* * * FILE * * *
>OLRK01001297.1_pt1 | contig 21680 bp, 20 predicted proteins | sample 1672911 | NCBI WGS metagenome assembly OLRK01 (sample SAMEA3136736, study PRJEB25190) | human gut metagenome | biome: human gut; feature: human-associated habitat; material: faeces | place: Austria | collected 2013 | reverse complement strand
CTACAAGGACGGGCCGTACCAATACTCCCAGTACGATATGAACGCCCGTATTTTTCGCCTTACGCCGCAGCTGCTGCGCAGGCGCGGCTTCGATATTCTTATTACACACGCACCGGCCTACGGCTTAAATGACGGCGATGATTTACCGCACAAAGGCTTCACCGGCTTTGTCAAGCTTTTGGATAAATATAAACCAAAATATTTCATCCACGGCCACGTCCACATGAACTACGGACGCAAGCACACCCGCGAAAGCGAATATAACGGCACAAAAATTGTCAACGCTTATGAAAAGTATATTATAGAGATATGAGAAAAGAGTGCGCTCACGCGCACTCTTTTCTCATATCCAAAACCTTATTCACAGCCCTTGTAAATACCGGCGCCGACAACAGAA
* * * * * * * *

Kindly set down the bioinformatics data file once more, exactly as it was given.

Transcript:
>OLRK01001297.1_pt1 | contig 21680 bp, 20 predicted proteins | sample 1672911 | NCBI WGS metagenome assembly OLRK01 (sample SAMEA3136736, study PRJEB25190) | human gut metagenome | biome: human gut; feature: human-associated habitat; material: faeces | place: Austria | collected 2013 | reverse complement strand
CTACAAGGACGGGCCGTACCAATACTCCCAGTACGATATGAACGCCCGTATTTTTCGCCTTACGCCGCAGCTGCTGCGCAGGCGCGGCTTCGATATTCTTATTACACACGCACCGGCCTACGGCTTAAATGACGGCGATGATTTACCGCACAAAGGCTTCACCGGCTTTGTCAAGCTTTTGGATAAATATAAACCAAAATATTTCATCCACGGCCACGTCCACATGAACTACGGACGCAAGCACACCCGCGAAAGCGAATATAACGGCACAAAAATTGTCAACGCTTATGAAAAGTATATTATAGAGATATGAGAAAAGAGTGCGCTCACGCGCACTCTTTTCTCATATCCAAAACCTTATTCACAGCCCTTGTAAATACCGGCGCCGACAACAGAA